Berlandier Nettle Spurge

Jatropha cathartica

Euphorbiaceae (Spurge family)


Berlandier nettle spurge is a perennial herb that grows from enlarged, tuberlike woody roots up to 10 inches thick. The hairless stems, 4 to 10 inches tall, are branched and spreading.

Its palm-shaped leaves are up to 4 inches long and very deeply lobed five to seven times. Showy red flowers up to 0.5 inch in diameter are arrayed in loose clusters at the ends of the stems. The fruit is a three-lobed capsule containing three seeds.


In Texas, these plants are limited to the Rio Grande Plains. They can be found scattered among the brush growing on clay soil.

Toxic Agent

The toxic agent or agents of nettle spurge are not known. Very little research has been conducted on this plant. The seeds of a Central American species of Jatropha cause a similar disease. Those seeds contain phorbol esters, a trypsin inhibitor, a lectin and phytate.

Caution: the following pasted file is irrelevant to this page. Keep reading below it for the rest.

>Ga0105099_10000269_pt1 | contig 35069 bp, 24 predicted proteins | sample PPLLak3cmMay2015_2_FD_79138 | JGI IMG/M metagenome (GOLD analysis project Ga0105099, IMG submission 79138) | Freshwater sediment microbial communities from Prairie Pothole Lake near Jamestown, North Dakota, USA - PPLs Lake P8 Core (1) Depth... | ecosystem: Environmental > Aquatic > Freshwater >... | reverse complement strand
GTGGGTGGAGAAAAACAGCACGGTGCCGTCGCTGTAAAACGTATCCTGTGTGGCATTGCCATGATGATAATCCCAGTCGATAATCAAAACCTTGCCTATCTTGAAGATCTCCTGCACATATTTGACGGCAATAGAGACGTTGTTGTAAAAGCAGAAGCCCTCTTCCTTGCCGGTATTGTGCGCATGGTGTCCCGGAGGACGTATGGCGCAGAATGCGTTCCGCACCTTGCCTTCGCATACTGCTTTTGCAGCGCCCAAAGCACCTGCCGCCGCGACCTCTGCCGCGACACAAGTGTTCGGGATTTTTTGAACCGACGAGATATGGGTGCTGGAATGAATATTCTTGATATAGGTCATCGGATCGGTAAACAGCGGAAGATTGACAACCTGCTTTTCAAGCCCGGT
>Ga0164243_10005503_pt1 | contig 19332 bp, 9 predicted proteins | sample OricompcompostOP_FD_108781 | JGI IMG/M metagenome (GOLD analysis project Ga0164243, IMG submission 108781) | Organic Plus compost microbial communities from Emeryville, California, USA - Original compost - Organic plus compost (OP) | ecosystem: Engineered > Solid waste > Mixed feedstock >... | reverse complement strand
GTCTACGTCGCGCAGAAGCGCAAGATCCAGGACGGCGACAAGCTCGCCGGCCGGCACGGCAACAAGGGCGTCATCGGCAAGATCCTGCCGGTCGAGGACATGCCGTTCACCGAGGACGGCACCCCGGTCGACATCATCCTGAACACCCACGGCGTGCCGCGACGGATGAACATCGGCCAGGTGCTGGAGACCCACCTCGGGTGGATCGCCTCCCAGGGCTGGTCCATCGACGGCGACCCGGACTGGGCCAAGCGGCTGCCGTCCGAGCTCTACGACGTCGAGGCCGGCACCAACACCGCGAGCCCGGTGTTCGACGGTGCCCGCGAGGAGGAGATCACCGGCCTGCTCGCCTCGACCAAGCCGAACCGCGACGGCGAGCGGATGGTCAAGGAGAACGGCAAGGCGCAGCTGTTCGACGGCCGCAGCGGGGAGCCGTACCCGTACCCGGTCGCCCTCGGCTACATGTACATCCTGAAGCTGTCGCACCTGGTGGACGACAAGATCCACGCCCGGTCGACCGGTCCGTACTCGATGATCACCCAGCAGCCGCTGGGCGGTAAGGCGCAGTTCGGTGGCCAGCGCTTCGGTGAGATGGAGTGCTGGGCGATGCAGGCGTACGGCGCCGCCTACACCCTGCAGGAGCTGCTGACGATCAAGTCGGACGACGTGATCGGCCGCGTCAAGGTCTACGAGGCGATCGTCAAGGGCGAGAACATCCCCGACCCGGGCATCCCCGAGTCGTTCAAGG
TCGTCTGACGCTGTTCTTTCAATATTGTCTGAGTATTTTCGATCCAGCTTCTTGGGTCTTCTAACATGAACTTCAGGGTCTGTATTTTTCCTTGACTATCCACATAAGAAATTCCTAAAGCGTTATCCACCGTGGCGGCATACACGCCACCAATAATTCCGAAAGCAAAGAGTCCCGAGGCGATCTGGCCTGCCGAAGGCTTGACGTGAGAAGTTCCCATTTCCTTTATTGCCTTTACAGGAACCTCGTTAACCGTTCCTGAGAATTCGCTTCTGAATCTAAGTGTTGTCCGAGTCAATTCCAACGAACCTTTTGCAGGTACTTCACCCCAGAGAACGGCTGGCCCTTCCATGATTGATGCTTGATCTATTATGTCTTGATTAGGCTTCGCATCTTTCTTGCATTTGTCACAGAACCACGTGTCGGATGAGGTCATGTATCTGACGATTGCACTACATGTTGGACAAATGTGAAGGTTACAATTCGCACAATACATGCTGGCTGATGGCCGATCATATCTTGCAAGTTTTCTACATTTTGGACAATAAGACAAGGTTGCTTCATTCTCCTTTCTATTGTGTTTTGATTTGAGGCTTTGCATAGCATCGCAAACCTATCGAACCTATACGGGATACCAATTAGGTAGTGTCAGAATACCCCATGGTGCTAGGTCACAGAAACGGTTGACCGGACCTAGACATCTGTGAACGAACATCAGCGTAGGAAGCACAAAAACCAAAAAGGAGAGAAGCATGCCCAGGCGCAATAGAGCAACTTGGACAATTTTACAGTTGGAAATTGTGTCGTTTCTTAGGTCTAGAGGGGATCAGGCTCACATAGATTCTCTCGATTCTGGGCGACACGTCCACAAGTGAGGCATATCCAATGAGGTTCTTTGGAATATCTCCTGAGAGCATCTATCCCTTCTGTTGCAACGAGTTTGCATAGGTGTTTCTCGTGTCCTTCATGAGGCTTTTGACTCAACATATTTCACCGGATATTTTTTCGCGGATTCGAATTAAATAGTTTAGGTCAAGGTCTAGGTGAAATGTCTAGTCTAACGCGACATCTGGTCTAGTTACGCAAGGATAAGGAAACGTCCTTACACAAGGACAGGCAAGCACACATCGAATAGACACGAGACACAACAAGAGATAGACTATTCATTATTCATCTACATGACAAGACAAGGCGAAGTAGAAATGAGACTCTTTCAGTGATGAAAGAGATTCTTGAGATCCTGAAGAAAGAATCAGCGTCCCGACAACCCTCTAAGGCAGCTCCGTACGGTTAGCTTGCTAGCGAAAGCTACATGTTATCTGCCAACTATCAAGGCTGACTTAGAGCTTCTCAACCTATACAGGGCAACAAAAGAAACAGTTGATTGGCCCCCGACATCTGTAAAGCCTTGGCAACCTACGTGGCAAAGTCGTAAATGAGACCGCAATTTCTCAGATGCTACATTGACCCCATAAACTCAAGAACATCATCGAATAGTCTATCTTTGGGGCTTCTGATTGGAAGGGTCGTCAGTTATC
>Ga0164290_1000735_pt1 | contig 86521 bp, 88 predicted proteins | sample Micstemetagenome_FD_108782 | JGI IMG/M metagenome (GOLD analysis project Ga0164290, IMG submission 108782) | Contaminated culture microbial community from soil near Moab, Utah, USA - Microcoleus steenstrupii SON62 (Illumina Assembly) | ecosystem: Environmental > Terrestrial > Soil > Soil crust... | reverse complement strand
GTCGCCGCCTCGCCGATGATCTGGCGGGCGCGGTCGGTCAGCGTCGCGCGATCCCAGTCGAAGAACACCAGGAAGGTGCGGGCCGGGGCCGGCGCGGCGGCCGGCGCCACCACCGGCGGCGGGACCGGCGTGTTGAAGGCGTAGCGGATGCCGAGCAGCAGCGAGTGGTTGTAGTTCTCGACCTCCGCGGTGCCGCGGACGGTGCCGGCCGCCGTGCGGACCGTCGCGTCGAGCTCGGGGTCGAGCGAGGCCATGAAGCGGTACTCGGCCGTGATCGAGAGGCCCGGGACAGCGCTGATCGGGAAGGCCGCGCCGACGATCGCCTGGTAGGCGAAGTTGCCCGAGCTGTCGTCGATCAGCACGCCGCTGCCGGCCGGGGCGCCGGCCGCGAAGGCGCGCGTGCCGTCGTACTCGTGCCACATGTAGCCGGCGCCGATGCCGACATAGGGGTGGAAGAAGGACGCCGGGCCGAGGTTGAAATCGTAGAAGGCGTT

Intoxication has been recognized in humans, chickens, goats and calves. Both cattle and penned deer have been poisoned by Jatropha cathartica in Texas.

The tubers allow nettle spurge to respond rapidly after rain during drought, so it is available for consumption before there is much growth of other plants.

Signs of Livestock Ingestion

Signs of poisoning are associated with the gastrointestinal system and include: weakness, diarrhea (at times with dark blood), and death.

Management Strategies

Animals should not be forced to consume this plant. It is unpalatable, and livestock will not consume it if adequate forage is available.

Mechanically remove these plants from deer pens or any other dry-lot situation.